Reasons your employer might deny intermittent FMLA

On Behalf of | May 23, 2024 | FMLA Discrimination

Intermittent FMLA allows employees to take leave in small chunks rather than one continuous period. This type of leave is for medical treatments, recovery from an illness or to care for a family member with a serious health condition.

If you are granted intermittent FMLA, you can take this leave as needed, whether it is a few hours a week or a few days each month. However, your employer may have reasons for denying your request.

Eligibility issues

One reason your employer might deny a request for intermittent FMLA is eligibility. Employees must work for a covered employer, which includes public agencies and private-sector employers with 50 or more employees. Additionally, employees must have worked for their employer for at least 12 months and logged at least 1,250 hours over the past year. If you do not meet these criteria, you are not eligible for FMLA leave.

Insufficient certification

Employers can also deny intermittent FMLA if the medical certification is insufficient. Employees must provide a completed medical certification form from a healthcare provider, detailing the need for intermittent leave. The form must include specific information about the medical condition and the necessity for intermittent leave.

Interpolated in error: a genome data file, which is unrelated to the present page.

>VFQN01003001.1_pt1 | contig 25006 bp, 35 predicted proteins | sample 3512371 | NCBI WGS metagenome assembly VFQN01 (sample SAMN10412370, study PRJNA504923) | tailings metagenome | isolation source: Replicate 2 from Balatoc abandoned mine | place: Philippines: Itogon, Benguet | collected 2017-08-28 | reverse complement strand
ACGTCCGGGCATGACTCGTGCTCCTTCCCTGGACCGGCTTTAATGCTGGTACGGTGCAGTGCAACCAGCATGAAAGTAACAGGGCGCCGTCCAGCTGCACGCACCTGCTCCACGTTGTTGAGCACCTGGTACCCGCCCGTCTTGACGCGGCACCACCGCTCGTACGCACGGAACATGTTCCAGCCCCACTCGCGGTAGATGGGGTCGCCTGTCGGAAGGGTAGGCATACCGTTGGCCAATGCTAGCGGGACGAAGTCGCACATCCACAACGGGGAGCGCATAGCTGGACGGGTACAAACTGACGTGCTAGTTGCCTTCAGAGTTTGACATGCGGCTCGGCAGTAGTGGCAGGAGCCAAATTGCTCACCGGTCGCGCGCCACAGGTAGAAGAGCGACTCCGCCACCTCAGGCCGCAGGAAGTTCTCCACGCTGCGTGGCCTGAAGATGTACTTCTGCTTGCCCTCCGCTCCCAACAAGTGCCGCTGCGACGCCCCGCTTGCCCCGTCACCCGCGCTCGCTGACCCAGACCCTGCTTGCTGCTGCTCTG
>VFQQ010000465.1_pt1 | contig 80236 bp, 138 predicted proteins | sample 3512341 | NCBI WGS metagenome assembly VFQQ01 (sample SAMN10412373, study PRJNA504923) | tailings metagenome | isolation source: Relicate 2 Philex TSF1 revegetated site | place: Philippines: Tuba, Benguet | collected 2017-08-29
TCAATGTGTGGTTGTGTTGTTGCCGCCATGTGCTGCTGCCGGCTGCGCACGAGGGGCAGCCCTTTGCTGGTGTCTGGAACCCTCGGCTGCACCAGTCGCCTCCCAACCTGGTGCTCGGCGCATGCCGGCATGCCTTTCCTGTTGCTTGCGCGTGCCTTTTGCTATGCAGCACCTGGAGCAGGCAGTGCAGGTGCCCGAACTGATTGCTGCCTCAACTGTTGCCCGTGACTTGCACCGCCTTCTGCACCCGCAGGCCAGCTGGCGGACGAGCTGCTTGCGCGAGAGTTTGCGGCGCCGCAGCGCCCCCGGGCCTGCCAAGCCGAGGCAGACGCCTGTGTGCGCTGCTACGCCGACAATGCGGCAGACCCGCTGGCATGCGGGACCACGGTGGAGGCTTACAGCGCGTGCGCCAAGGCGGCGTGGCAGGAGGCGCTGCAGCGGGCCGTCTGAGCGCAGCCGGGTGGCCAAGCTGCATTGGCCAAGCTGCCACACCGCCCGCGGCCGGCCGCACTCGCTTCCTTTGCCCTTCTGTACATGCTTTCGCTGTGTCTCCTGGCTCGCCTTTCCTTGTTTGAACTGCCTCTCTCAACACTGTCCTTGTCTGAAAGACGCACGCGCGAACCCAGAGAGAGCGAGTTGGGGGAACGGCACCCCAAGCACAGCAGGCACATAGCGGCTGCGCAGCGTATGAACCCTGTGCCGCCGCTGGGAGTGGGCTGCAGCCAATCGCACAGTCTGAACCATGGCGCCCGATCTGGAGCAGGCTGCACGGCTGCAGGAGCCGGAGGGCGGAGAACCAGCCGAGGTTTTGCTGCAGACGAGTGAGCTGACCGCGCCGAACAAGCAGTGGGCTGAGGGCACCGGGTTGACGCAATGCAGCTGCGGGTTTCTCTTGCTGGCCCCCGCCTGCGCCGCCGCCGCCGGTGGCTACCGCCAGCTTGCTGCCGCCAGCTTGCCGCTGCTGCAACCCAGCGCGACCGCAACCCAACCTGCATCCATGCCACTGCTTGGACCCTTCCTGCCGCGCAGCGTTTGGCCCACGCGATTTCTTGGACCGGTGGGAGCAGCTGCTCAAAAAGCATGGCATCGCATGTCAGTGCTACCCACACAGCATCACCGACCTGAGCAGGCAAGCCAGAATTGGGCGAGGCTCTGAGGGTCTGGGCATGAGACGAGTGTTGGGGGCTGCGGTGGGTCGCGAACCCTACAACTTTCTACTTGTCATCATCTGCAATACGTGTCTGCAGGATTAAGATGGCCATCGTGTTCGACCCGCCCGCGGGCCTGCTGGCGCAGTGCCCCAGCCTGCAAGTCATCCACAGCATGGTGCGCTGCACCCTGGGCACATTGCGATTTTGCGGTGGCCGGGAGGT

If your form is incomplete, vague or does not adequately support the need for intermittent leave, your employer can deny the request. In such cases, employers sometimes give employees a chance to correct or provide additional information before making a final decision.

Business operations concerns

Business operations can be another reason for denial. While employers must try to accommodate FMLA leave, they can deny your intermittent leave if it disrupts business operations significantly. This is more common in positions that are key to daily operations or those with duties that cannot be easily redistributed. Your employer must provide a valid reason why intermittent leave would cause substantial disruption and should explore alternative solutions with you.

Understanding the reasons your employer might deny intermittent FMLA can help prepare you to meet all the requirements. If your employer does not have a valid reason for denying your request, it is smart to seek legal guidance from an expert in FMLA rights.